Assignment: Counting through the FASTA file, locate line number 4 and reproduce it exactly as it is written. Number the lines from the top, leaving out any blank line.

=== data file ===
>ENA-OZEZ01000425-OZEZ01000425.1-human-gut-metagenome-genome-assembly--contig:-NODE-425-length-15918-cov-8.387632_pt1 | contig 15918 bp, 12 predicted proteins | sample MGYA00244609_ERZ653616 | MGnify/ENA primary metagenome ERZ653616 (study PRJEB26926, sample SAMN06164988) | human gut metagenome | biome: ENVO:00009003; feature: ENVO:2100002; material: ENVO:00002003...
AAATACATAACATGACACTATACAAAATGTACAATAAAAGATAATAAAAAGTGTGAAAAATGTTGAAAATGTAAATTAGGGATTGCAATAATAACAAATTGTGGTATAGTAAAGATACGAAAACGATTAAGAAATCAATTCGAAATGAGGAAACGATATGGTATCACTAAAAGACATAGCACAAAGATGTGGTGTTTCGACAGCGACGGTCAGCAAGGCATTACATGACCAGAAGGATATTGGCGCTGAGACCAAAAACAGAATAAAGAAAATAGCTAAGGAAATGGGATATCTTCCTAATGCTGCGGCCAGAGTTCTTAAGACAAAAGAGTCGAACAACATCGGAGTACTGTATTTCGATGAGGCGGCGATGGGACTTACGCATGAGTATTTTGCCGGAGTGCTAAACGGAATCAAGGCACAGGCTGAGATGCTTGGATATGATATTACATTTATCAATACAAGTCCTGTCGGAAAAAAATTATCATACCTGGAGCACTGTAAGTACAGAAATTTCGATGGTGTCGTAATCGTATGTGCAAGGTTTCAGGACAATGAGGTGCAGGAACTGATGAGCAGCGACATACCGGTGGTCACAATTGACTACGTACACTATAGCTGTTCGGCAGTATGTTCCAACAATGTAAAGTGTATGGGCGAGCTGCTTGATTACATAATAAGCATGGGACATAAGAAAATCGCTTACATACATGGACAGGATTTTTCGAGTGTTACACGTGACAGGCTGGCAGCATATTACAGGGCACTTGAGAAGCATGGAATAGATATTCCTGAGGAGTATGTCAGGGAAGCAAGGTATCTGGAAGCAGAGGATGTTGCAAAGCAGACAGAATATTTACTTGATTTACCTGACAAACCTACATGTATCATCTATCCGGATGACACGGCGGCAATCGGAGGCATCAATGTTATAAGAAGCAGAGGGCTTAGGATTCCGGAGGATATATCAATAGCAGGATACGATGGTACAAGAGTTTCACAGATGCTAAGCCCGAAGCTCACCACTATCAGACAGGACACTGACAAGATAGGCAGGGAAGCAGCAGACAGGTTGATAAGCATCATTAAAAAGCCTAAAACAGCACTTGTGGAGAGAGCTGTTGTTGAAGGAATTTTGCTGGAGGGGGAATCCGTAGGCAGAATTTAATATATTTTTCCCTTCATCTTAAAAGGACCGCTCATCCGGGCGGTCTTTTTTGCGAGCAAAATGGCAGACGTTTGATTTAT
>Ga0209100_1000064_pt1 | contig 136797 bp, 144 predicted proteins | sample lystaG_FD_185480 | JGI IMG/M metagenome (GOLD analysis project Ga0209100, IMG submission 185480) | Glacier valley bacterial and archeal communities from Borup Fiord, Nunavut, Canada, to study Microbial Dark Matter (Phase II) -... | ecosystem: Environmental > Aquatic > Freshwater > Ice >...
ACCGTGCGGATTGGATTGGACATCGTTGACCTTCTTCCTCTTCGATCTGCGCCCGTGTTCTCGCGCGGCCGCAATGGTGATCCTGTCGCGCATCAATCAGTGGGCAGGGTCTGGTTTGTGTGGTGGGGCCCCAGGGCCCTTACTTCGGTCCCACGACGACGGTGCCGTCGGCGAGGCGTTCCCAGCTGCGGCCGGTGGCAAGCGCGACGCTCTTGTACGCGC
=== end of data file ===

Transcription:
ACCGTGCGGATTGGATTGGACATCGTTGACCTTCTTCCTCTTCGATCTGCGCCCGTGTTCTCGCGCGGCCGCAATGGTGATCCTGTCGCGCATCAATCAGTGGGCAGGGTCTGGTTTGTGTGGTGGGGCCCCAGGGCCCTTACTTCGGTCCCACGACGACGGTGCCGTCGGCGAGGCGTTCCCAGCTGCGGCCGGTGGCAAGCGCGACGCTCTTGTACGCGC